Embattled Eustachy resigns
Ames, Iowa ? Iowa State basketball coach Larry Eustachy resigned Monday, one week after the publication of embarrassing photos of him drinking and partying with students.
Eustachy acknowledged he was an alcoholic seeking treatment Wednesday, the same day the school suspended him with pay and athletic director Bruce Van De Velde recommended he be fired.
The deal between Eustachy and Iowa State gives the coach $110,000 for the remainder of 2003 and a lump sum of $850,000 on Jan. 1, 2004.
“By resolving this situation today, we will continue to move forward in our important mission of providing students with the best education possible,” said Dr. Greg Geoffroy, university president.
Eustachy, who had said last week he would not resign, spoke briefly outside his home Monday evening, saying it was “extremely important to resolve this issue immediately for the benefit of everyone involved.”
Eustachy said he concluded over the weekend that it would be best to accept the settlement, resign and move on.
“I’m not done coaching. I will coach again,” he said.
The monetary settlement “resolves all matters,” said Steve Zumbach, the university’s attorney.
“This matter needed to be brought to a close. If allowed to continue, that damage would have been irreparable,” Zumbach said.
Zumbach said it had been one of the most divisive issues that had confronted the university during his 35-year tenure.
As part of the settlement, Eustachy will receive the university’s health benefits during the next year. Those benefits include coverage for treatment of alcoholism, Zumbach said.
“This decision now allows our basketball program to move forward and supports Mr. Eustachy and his family in his struggle with alcohol,” Geoffroy said.
Geoffroy said he supported Van De Velde throughout the week.
A handful of basketball players rallied on the campus in support of Eustachy, while some boosters said they were upset with Van De Velde’s recommendation.
Eustachy urged his players to stay.
“I expect my players to put any divisiveness behind them and work together to become the individuals and team I know they can be,” he said.
“As for the players that my staff and I recruited, I hope they understand Iowa State will continue its high level of commitment to the basketball program, and they will be lucky to be members of this team.”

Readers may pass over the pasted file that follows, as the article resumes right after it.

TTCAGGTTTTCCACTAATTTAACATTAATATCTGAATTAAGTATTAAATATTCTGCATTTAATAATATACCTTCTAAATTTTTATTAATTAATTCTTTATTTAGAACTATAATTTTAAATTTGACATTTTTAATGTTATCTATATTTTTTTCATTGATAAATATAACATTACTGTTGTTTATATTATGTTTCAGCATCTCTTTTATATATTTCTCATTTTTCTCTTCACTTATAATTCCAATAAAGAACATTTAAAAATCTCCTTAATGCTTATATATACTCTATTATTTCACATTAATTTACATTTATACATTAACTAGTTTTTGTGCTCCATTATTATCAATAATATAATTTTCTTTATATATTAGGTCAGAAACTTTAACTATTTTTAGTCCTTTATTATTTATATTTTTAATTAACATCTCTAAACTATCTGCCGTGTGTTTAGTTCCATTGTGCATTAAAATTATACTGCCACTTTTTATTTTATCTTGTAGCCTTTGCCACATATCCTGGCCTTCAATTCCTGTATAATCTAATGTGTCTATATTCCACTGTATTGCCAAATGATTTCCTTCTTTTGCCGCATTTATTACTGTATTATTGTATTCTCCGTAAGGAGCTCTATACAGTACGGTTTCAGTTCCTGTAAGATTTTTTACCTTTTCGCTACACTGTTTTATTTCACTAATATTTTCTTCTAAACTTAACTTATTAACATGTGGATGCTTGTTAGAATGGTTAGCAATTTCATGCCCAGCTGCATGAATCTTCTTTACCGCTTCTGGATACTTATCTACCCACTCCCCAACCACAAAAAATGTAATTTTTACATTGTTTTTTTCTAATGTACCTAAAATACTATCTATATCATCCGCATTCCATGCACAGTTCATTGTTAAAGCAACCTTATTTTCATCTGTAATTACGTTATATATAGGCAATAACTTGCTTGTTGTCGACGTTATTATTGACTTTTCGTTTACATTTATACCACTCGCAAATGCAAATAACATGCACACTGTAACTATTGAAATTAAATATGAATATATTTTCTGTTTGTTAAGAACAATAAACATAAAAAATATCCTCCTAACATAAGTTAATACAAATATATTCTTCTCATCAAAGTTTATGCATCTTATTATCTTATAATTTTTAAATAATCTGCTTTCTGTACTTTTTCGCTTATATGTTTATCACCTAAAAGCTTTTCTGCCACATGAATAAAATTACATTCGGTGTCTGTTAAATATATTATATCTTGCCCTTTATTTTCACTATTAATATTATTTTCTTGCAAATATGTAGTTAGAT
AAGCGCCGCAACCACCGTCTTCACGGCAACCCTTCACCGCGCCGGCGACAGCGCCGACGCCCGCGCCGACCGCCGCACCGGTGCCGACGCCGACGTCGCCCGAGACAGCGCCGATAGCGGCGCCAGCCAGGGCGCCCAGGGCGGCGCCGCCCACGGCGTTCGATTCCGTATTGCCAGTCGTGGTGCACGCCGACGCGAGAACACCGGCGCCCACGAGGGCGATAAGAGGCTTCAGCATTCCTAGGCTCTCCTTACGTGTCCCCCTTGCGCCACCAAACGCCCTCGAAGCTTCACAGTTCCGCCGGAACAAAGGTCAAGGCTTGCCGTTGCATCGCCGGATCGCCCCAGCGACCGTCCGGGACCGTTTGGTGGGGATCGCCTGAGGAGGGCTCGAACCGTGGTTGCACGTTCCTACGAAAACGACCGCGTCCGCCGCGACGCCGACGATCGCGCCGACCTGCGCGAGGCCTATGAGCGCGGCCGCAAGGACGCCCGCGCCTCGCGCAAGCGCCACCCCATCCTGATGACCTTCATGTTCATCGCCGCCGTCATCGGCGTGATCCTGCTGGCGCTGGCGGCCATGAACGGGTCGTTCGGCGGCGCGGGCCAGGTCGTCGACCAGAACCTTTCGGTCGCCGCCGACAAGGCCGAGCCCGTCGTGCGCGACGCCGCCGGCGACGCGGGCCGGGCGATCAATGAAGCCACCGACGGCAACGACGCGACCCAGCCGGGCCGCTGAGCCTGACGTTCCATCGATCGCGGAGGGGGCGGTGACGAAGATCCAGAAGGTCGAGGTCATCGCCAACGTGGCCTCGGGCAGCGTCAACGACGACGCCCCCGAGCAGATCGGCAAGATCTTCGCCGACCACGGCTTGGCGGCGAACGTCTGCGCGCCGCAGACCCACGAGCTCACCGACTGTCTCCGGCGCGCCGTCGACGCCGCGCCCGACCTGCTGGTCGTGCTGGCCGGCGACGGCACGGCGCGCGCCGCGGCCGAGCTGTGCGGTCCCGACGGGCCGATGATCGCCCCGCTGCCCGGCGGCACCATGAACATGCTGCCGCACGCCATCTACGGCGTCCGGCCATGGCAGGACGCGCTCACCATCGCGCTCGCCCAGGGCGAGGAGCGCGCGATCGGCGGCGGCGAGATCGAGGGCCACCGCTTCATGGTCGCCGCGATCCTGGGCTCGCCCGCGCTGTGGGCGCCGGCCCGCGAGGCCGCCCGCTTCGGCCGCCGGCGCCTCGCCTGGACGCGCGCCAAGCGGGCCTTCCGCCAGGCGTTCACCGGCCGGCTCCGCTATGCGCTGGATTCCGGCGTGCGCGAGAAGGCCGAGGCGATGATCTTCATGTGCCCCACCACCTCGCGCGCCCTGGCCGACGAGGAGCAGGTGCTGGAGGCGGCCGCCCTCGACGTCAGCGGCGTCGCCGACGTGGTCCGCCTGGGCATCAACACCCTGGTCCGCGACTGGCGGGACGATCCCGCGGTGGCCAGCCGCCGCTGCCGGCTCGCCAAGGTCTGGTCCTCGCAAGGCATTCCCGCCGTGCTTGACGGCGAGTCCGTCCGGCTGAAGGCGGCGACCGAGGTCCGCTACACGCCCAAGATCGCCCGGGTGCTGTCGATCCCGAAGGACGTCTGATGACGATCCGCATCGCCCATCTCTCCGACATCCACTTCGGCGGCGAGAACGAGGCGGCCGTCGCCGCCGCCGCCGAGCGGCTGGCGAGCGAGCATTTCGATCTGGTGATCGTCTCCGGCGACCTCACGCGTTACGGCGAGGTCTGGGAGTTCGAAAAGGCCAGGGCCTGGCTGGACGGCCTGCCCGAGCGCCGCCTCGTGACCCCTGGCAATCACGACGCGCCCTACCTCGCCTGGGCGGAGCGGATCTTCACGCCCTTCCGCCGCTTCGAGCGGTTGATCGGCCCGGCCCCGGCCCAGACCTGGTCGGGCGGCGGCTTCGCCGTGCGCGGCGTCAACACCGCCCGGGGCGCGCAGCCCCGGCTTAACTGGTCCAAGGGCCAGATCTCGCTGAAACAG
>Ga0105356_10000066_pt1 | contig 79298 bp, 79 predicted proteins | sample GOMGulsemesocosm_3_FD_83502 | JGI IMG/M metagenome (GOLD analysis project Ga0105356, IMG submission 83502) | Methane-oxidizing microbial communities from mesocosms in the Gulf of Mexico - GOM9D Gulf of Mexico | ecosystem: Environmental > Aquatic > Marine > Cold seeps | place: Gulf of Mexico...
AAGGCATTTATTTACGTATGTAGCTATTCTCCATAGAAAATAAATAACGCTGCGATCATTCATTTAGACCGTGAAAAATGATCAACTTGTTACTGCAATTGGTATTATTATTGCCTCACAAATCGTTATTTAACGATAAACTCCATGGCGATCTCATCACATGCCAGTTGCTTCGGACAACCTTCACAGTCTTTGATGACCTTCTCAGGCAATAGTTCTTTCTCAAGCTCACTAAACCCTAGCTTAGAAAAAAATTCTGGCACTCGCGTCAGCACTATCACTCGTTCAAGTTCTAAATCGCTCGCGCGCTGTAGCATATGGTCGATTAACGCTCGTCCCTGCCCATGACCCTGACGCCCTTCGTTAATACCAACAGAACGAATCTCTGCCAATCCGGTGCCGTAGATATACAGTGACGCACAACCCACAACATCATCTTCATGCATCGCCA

Point guard Tim Barnes and center Andrew Skoglund said they were committed to staying with the Cyclones next season.
“This is my team. As the point guard, I’m just going to take over and get this thing back on the right track,” Barnes said.
Van De Velde said he would start the search for a new head coach immediately.
Monday was the last of five days Eustachy had to appeal Van De Velde’s decision.
Van De Velde declined to comment on the settlement.
Eustachy spoke Monday evening with his wife, Stacy, at his side.
“President Geoffroy is not the problem. Bruce Van De Velde is not the problem,” Eustachy said. “I’ve created this situation, and I’m holding myself totally accountable, and we move on.
“I’m really looking forward to being a much better husband and a much better father,” he said.
The 47-year-old Eustachy has been Iowa State’s coach for five years and is Iowa’s highest paid state employee, receiving about $1.1 million a year.
At Iowa State, Eustachy compiled a record of 101-59, including Big 12 championships in 2000 and 2001. He was Big 12 Coach of the Year in both those seasons and was AP Coach of the Year in 2000.
Eustachy also spent three seasons as the head coach at Idaho and five at Utah State. His career record over 13 seasons is 260-145.
His news conference Wednesday was his first public appearance since the publication of photographs showing Eustachy partying at an apartment in Columbia, Mo., after Iowa State’s Jan. 21 loss.
The photos, printed in The Des Moines Register, were taken by a University of Missouri student. The photos show Eustachy holding a can of beer, kissing young women on the cheek and being kissed by them.
Students who attended the party told the newspaper that Eustachy drank beer, became belligerent with a partygoer who objected to his presence and made disparaging remarks about his team.
The future of Eustachy’s coaching staff has not been determined. Zumbach said negotiations were ongoing.
Eustachy’s top assistant, Steve Barnes, was suspended the day after his boss. Barnes was accused of telling a player and his family to help Eustachy fight for his job and to “go after the people that got us.” Barnes denied making such a remark.
Another assistant coach, Randy Brown, resigned earlier this year after he was charged with possession of child pornography.
Iowa State has not fired a coach in a major sport since football coach Jim Criner was let go in November 1986 after his program was accused of numerous NCAA rules violations.